Saturday, September 04, 2010

Step Four: Use the Hidden Consensus to Build Interest in Developing Breakthrough Knowledge and Skills

Mercy, peace, and love be multiplied to you.
— Jude 1:2 (NKJV)

If you approve of some action, you are also likely to favor
obtaining more results and faster benefits from the action,
and using fewer resources to accomplish the action. The
more expensive, difficult, risky, or time-consuming the
action is, the more interest many leaders and stakeholders
will have in gaining breakthrough knowledge, skills,
methods, and accomplishments.

Despite this interest, most people are naturally skeptical
when you start talking about making exponential
improvements. Breakthrough servants anticipate
skepticism about such large gains and prepare
convincing proofs for the organization’s leaders before
proposing breakthrough methods. Once breakthrough
servants have convinced the leaders, they can rely on the
leaders to decide how to share and to lead in persuading
stakeholders. Here are some possible sources of such

• Breakthrough examples of what other organizations
have done
• Breakthrough accomplishments by your organization
• Your organization’s successes with 2,000 percent
• Your organization’s stalls and stallbusters
• Descriptions of how to engage in breakthrough
• Ideal best practice lessons that are applicable to your
organization’s intended actions

Normally, it’s hard to interest leaders in talking about
potential innovations in all but the smallest and most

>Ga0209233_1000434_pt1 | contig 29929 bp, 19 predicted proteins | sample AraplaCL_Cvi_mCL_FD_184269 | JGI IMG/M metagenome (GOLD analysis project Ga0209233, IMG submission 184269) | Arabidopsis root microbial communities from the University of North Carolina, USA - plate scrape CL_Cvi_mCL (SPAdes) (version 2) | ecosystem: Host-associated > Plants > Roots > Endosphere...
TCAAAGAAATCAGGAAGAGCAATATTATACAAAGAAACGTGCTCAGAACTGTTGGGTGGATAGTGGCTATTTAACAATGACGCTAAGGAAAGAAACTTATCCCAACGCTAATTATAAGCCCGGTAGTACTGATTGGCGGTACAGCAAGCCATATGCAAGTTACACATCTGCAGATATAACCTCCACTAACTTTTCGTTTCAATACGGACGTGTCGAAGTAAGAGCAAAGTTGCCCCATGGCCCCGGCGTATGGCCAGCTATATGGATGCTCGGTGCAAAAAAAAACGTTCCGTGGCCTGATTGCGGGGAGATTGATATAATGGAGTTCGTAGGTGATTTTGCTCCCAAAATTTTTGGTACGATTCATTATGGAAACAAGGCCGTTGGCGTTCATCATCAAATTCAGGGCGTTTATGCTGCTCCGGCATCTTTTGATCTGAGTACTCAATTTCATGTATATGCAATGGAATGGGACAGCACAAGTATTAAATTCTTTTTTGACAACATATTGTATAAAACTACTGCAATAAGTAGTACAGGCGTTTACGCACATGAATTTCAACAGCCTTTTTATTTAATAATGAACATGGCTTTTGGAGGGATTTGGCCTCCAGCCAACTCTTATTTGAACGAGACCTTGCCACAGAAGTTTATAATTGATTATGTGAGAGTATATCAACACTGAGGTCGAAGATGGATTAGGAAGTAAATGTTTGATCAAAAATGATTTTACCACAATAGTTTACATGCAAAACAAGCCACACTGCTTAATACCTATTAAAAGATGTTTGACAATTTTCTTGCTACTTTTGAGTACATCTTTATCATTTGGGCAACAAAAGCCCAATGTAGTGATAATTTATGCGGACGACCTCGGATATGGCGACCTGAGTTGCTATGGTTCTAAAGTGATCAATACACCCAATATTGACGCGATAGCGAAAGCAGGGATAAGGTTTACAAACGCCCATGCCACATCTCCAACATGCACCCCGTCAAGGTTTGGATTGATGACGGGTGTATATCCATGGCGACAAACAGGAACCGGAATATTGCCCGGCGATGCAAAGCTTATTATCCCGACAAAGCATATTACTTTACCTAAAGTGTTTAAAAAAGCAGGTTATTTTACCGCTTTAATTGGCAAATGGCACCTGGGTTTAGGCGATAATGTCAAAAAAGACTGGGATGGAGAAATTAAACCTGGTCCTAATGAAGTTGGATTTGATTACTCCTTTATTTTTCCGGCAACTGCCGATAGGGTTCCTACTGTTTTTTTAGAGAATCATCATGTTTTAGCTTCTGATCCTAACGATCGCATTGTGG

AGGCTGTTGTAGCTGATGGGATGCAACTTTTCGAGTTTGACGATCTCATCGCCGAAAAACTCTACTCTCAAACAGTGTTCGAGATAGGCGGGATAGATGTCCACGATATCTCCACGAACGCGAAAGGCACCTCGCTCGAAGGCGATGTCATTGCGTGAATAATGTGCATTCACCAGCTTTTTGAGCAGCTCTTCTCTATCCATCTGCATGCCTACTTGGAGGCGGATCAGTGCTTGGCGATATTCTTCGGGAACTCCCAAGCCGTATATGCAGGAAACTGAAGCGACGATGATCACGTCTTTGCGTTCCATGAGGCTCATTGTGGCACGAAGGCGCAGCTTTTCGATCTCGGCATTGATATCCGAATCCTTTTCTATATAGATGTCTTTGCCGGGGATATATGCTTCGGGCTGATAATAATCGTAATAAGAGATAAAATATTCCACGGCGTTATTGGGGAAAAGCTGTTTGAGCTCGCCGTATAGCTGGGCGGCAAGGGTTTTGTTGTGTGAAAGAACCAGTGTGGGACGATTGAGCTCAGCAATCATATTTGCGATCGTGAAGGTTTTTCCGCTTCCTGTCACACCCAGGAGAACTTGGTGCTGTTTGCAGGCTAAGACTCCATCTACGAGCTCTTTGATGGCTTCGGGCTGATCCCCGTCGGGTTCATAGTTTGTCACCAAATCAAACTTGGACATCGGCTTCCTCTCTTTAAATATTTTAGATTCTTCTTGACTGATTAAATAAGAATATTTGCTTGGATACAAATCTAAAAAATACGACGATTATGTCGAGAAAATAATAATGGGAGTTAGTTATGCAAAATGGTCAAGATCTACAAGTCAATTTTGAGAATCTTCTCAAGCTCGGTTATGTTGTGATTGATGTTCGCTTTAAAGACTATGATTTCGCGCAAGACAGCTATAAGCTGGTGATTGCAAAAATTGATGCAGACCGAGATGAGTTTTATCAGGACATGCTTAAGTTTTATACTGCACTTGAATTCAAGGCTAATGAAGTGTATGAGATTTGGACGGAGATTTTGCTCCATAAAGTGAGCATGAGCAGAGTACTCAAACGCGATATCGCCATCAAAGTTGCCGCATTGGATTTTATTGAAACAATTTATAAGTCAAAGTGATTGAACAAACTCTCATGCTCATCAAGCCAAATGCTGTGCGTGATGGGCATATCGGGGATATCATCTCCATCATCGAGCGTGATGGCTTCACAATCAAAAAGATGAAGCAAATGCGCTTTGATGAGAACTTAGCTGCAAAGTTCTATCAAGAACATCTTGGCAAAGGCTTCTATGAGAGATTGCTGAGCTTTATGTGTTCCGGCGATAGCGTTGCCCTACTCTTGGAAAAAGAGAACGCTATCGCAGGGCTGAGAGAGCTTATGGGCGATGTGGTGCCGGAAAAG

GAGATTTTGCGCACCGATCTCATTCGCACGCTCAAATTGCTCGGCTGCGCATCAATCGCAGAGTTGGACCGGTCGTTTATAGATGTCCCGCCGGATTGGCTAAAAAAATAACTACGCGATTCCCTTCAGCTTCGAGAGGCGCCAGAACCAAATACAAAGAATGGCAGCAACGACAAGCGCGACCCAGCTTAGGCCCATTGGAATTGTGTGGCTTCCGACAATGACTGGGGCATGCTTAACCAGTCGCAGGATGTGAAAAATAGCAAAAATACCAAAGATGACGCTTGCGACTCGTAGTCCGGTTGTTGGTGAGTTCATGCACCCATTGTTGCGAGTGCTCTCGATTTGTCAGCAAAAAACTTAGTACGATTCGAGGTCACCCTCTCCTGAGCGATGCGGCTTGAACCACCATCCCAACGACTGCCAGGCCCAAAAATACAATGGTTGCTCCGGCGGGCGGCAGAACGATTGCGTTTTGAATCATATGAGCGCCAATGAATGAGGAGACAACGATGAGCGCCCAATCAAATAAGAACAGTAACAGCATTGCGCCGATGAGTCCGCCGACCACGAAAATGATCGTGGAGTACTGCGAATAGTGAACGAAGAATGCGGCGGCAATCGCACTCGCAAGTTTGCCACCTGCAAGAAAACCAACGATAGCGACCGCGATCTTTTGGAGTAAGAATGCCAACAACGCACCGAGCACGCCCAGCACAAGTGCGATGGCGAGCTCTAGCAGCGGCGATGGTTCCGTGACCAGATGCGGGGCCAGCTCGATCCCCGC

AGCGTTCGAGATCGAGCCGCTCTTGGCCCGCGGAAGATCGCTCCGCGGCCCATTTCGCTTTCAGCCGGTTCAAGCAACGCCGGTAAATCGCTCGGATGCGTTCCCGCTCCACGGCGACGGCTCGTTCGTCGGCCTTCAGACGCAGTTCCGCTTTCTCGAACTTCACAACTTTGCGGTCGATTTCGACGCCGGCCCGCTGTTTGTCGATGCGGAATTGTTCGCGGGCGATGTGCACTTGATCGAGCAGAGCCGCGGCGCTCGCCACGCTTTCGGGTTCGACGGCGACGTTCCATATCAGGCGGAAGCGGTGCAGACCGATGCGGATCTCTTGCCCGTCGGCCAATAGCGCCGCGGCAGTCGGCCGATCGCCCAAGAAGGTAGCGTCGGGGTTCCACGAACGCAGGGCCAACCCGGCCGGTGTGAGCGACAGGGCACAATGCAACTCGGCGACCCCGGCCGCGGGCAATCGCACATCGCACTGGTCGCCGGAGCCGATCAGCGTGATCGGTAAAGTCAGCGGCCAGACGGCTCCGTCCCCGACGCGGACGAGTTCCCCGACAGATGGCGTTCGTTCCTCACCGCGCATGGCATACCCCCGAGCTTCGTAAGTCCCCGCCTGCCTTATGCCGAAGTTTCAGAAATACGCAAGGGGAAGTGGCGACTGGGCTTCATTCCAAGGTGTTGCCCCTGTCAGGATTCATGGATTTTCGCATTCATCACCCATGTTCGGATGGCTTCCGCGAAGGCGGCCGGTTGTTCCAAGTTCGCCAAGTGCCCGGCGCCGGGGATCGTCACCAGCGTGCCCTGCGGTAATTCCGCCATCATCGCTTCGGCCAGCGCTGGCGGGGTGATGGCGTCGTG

innovation-oriented organizations. However, any time
that highly regarded, risky, or expensive actions are
being considered or begun, information related to
enhancing those actions quickly spurts from the bottom
to the top of an organization much like Old Faithful
geyser in Wyoming’s Yellowstone National Park shoots
hot water and steam impressively many feet into the air.
After you obtain convincing proof, you usually just need
to alert your supervisor to that information and let
nature take its course. At most, simply ask your
supervisor later if he or she has passed along the
information yet to her or his supervisor and followed

Let me describe some ways to obtain the six sources of
proof that I listed. Let’s start with breakthrough
examples of what other organizations have done. Some
organizations will usually have been more effective than
others in engaging in similar or the same tasks as your
organization is planning to do. Making leaders aware that
fast progress isn’t automatic usually triggers an interest
in finding better methods. If the activities were not done
recently, you can probably find people who used to work
for that organization to tell you about what their
experiences were including what worked well and what
didn’t. In some cases, the experiences may be
documented in recordings or transcripts of speeches,
annual reports, articles, and books. The more sources
you find that document successes, problems, and missed
opportunities, the more persuasive your breakthrough
examples will be.

If the breakthroughs occurred more recently, you will
probably have to rely on your stakeholders who are
familiar with the other organization as well for
information. Suppliers are often the best source,
especially those who provide equipment or software,
because they are often called on to assist in implementing
a new activity. There will probably be relatively little
information that stakeholders can ethically provide that
isn’t confidential, but on general subjects (such as how
long the task took) they can probably share information
without violating any trust or confidences. If in doubt
about the appropriateness of answering your inquiry,
just ask the knowledgeable person to check with the
other organization for approval before telling you

Breakthroughs accomplished in your own organization
often have near-legendary status internally. As a result